I used to call it the decline of classical music — the aging, shrinking audience, the mounting financial woes.
Though this doesn’t mean we shouldn’t still catalogue the change. One place you can find a catalogue of changes, as the old ways fade — changes going back decades — is a blog post of mine called “Timeline of the Crisis.”
And here’s a dramatic new entry for it. It was posted on Facebook by Marianna Gray, a friend of my wife’s and mine in Washington. Marianna is a lively and knowledgeable classical music fan (and not from an older generation), who travels to European music festivals. This summer she made a striking discovery:
WOW! I was checking the summer festivals just now. It used to be that places like Verbier and Lucerne would sell most (if not all) of their concerts to the Friends of the Festival, nothing would go to general public. That was especially true about Verbier that had kind of a “cult” following. This year…. EVERY concert is available. Premium seats. The same goes for Lucerne. Not a single sold-out performance. Even more shocking – one can buy tickets to any of the four Ring Cycles at Bayreuth (on-line, mind you AND conducted by no less than Kirill Petrenko). Only Thielemans’s Tristan und Isolde is sold out. WOW WOW WOW. The situation is somewhat “better” for Salzburg where most of the operas and some of the concerts are sold out. It is vary clear that the audience is changing. And it would be false to say that there is no audience for the classical music in general, but those who were willing to spend big $$ to attend the festivals are literally dying out and the younger people have neither time nor the money for such an extravagant affair….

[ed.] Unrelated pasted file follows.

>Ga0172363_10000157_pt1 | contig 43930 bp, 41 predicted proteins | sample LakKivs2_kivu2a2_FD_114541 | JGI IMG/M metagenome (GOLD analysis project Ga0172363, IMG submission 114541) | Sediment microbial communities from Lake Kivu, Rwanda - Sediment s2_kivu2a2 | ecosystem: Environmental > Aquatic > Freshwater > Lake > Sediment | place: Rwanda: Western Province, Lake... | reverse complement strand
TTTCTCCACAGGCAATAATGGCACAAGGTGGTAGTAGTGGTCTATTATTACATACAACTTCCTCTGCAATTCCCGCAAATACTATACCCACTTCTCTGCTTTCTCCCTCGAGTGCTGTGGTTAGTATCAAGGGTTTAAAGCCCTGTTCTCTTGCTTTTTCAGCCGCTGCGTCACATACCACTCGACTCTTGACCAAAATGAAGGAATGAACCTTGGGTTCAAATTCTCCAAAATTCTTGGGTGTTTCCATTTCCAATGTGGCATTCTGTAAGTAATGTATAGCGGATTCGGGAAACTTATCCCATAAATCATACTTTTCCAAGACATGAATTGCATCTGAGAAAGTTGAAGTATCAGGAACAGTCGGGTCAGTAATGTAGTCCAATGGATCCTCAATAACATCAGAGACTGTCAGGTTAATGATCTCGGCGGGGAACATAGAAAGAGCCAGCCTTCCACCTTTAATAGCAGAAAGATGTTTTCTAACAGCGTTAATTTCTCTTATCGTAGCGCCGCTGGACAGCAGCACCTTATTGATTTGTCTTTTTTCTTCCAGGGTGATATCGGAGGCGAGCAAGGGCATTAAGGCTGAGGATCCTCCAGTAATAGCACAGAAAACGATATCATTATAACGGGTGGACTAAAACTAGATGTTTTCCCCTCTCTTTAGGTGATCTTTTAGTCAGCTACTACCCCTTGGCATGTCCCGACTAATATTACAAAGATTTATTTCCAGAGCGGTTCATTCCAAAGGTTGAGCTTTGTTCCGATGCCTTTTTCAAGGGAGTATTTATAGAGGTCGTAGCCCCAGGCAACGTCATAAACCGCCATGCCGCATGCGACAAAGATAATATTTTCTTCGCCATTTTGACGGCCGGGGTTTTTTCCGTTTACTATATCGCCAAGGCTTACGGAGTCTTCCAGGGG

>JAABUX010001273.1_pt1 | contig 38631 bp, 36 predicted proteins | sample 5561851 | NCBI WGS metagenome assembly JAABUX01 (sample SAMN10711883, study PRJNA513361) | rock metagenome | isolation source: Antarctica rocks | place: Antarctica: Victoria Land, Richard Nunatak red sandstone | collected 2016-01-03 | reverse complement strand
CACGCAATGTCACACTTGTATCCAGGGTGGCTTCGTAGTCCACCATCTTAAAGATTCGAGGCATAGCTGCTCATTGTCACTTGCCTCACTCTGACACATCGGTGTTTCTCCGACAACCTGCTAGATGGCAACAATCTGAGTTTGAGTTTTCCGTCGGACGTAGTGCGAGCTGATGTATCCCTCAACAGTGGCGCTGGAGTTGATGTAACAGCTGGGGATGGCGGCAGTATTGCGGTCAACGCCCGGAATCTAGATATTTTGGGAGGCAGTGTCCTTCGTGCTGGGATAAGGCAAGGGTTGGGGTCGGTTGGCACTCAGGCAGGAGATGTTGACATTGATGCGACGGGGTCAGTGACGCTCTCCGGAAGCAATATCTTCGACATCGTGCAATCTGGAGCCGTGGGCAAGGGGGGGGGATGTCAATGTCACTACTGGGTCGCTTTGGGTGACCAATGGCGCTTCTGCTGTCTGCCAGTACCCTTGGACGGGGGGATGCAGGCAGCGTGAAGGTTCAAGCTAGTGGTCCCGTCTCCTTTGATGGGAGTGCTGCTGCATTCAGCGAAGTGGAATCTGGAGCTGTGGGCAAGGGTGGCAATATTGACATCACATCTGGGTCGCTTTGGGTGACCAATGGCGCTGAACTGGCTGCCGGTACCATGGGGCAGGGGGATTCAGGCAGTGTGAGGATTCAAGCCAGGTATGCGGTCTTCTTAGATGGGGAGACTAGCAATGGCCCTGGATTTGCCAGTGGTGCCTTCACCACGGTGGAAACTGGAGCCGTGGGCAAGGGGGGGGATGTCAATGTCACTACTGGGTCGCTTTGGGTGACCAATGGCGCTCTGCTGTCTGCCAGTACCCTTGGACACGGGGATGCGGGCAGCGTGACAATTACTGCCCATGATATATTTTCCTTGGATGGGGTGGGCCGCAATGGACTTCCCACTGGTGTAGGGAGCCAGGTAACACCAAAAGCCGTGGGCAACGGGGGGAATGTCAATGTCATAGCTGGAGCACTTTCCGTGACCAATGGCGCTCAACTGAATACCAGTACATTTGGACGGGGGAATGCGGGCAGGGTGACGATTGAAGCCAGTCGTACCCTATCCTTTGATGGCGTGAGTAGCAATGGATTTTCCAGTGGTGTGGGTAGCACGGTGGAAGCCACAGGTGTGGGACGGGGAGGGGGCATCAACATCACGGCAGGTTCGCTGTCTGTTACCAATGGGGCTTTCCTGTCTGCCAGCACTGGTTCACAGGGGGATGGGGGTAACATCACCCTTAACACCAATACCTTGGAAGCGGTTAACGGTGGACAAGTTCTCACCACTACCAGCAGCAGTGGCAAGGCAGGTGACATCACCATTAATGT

Of course I’m quoting her with her permission. And I should add that she may or may not agree with my view of the larger classical music story. But she was happy to let me pass on what she discovered.
As a footnote, I might cite a story that appeared in the New York Times a little before Marianna’s post, about the oldest classical music festival in France: “Strasbourg Music Festival Closes, Cites Poor Ticket Sales.”
Of course each festival has its own `situation, and for Strasbourg, one factor was not just a fading audience, but competition from a nearby festival in Germany. Still, at one time the two festivals might both have been able to flourish. That doesn’t seem to be true anymore.
Meanwhile, of course, classical music really is changing, and out of the changes — new ways of giving concerts, new ways of playing old masterworks, new ways of writing new classical works — a future emerges, in which classical music will survive, and very likely flourish. That’s a story, as long-time readers know, that I celebrate in this blog.